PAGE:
Wuthering Heights: Linton Family vs. the Earnshaw Family

The Two families serve as foils to one another. The Linton family represents civility, while the Earnshaw family represents nature. But while nature is normally corrupted by culture, culture becomes corrupted by nature just as much as nature is corrupted by culture. When Catherine is bitten by the Linton family dog, she must stay at their home until she recovers. During this time the Linton children become fascinated with her so that when she recovers and returns to the Earnshaw home the Linton children still come to visit her. Also during the time she was recovering the Linton household began to influence Catherine as well. During the time she was there she was taught manners and her wild nature was subdued somewhat and as a result when she returns home she begins acting differently towards Heathcliff. This is what causes her to decide to marry Edgar Linton, because his culture had corrupted her nature. It was also the reason Edgar wanted to marry Catherine, because her nature had also corrupted his culture. Because of this first contact, eventually both families became so intertwined by marriage that it becomes difficult to ascertain between nature and culture anymore. Characters in both families also serve as foils for each other. Heathcliff and Edgar are foils of each other, because Heathcliff is cruel and willing to emotionally or physically harm someone else to get revenge, while Edgar is more noble, forgoing his selfish needs and hatred of Heathcliff to care for Catherine. Catherine is also Heathcliff's wife Isabella's foil. Isabella was extremely timid and submissive. She was made witness to the violence and chaos that took place in Wuthering Heights. When she  wrote a letter to Nelly explaining how fearful she was in her new living situation, she described Heathcliff as a devil. "Is Mr. Heathcliff a man? If so, is he mad? And if not, is he a devil?" (Bronte 143). Now if Catherine had been placed in the same situation as Isabella, she would not be afraid, she would be a huge part of the chaos. Just as the characters from each home are foils of each other, the homes they come from are foils as well.

Wuthering Heights: Heathcliff and Catherine

It is difficult to decide if Catherine or Heathcliff is the protagonist. They are so much the same that it could be argued that they both are. Catherine herself even noted to her servant; "Nelly, I am Heathcliff! He's always, always in my my own being." (Bronte 88). 

Analysis of Heathcliff- Since the story is revolving around Heathcliff's story, it seems most likely that he is the protagonist. Heathcliff is viscous, malevolent, and cruel, which are not appealing qualities in any way. However, he is a central character in a love story, which leaves the reader feeling sympathetic towards his plight no matter how malicious he may be. Throughout the novel, Heathcliff continues to swap back and forth between the role of hero and villain. Heathcliff acts cruel to other characters because he is in love with Catherine yet she chooses to marry another man. He acts cruelly to others because he is so miserable about the one he loves. Just when he appears sadistic that he has no trace if decency left in him, he does something noble and sincere. In chapter 15, when Linton returns home to find Heathcliff there, Heathcliff tells him to care for Catherine before acting on his anger. "Look there! Unless you be a fiend, help her first- then you shall speak to me!" (Bronte172).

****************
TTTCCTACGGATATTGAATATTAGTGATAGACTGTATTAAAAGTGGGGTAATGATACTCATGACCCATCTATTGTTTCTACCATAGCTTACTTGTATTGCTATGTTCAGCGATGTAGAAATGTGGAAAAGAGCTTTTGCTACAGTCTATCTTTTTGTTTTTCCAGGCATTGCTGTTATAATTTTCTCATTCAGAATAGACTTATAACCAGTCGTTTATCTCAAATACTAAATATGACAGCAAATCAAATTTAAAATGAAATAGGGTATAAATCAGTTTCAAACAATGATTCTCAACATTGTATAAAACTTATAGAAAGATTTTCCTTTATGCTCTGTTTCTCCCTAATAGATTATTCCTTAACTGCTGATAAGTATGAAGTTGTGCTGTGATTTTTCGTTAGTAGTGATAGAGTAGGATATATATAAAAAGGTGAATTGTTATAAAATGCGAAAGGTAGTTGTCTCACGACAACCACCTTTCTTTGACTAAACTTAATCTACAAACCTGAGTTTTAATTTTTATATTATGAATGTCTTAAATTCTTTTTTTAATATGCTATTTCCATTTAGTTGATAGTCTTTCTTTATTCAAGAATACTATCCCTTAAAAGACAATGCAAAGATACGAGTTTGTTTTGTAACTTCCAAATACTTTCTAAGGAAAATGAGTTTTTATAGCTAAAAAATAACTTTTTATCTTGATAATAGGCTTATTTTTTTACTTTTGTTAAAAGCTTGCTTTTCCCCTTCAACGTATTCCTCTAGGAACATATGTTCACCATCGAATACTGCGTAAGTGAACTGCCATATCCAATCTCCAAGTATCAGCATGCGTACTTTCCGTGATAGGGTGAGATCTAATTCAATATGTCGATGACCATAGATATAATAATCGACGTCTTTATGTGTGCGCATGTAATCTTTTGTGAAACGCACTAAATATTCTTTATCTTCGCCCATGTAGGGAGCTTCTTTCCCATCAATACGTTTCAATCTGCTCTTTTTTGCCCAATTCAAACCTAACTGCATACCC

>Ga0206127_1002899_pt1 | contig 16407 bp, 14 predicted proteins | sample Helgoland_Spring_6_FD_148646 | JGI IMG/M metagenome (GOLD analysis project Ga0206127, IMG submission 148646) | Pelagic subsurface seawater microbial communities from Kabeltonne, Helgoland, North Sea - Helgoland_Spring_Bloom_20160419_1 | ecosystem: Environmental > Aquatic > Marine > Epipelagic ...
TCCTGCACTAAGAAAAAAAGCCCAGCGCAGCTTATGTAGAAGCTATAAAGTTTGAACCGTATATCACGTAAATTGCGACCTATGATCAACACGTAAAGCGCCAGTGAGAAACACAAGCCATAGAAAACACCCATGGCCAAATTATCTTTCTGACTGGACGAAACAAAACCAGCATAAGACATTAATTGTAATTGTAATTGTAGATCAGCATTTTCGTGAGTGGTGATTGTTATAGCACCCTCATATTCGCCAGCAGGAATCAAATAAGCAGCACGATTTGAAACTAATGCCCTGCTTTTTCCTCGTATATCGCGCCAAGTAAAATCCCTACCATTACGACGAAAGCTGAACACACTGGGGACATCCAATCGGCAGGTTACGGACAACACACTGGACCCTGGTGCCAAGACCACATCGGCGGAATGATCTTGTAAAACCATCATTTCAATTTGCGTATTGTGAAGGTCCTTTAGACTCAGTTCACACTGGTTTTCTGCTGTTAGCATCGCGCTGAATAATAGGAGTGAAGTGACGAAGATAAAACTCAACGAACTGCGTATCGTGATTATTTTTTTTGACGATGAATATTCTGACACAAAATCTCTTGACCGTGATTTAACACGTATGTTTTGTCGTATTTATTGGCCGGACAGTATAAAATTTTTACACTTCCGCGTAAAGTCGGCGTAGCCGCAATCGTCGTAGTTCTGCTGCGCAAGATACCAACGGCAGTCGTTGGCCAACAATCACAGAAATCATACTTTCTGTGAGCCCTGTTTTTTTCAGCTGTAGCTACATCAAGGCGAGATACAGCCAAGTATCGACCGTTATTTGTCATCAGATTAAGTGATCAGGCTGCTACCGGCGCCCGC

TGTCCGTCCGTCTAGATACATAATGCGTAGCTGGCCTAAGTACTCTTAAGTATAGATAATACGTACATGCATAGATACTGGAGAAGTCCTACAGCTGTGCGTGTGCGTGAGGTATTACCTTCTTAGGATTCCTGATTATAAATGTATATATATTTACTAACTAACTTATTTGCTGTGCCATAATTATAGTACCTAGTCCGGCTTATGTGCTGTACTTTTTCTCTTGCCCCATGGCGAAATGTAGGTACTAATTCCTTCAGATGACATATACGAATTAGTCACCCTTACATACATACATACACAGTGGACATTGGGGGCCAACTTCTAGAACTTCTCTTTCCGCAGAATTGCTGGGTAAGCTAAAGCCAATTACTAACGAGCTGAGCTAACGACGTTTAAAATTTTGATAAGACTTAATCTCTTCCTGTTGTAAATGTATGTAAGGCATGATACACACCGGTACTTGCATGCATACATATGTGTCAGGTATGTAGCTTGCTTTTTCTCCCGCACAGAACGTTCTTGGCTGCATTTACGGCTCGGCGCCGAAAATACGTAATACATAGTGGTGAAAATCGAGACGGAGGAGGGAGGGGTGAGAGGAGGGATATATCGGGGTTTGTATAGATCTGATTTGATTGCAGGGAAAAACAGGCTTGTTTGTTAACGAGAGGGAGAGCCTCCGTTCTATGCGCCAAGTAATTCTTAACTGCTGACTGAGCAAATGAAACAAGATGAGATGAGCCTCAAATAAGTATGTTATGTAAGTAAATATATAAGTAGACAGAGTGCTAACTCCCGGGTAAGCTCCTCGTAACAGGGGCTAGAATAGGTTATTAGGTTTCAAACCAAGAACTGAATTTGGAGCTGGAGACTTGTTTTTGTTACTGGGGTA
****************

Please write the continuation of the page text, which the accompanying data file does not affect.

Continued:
Analysis of Catherine- Catherine's short life is immersed in nothing but conflict, and where she is buried symbolizes this. She is not buried where her husband's family is buried, nor is she buried where Heathcliff's "family" is buried. She married her husband out of the need to retain her social stature, but in truth she was hopelessly devoted to Heathcliff, and she knew the act of marrying Edgar would not dispel her feelings for Heathcliff. Her love for Heathcliff however, illustrates her need to go against acceptable society, because Heathcliff was wild and there was an overwhelming side of Catherine that enjoyed throwing wild tantrums and being in love with someone that by society was not considered worthy of her affections. Catherine is a foil for Isabella, who marries Heathcliff, thus accentuating Catherine's wild spirit and occasional cruelty (like Heathcliff). In the end, Catherine dies because she cannot control her need to be in possession of the best of both worlds, and her death causes even more chaos afterwards.

Wednesday, November 17, 2010

Sonnet 147

Love makes people do stupid, crazy things. When it isn’t really love, and actually an obsession, it can be like a disease, because no matter how bad for you that you know it is, you will always return for more because the short elated feeling it gives you seems to be worth the suffering that accompanies it later. Love can also make you blind as to someone’s faults, you may think that they are the most perfect faultless person in the world, but in truth they are the lowest person in the world, but once you think otherwise it is too late, because you had a chance to have that feeling before you realized what you got yourself into. It is almost like a drug, and you can’t control the way you yearn for it even when you know it is slowly killing you.

Sonnet 146

I don’t completely understand what this sonnet is trying to say, but what I get out of it is that it is no good to spend worthless time and money on earthly things when someday at the point of your death, you will no longer be able to hold on to those earthly things, including your body. The only thing that gets to leave when you die is your soul, so you should spend more time nurturing your soul and developing yourself as a person than gathering material things, because your soul is all that you will be able to preserve when you die.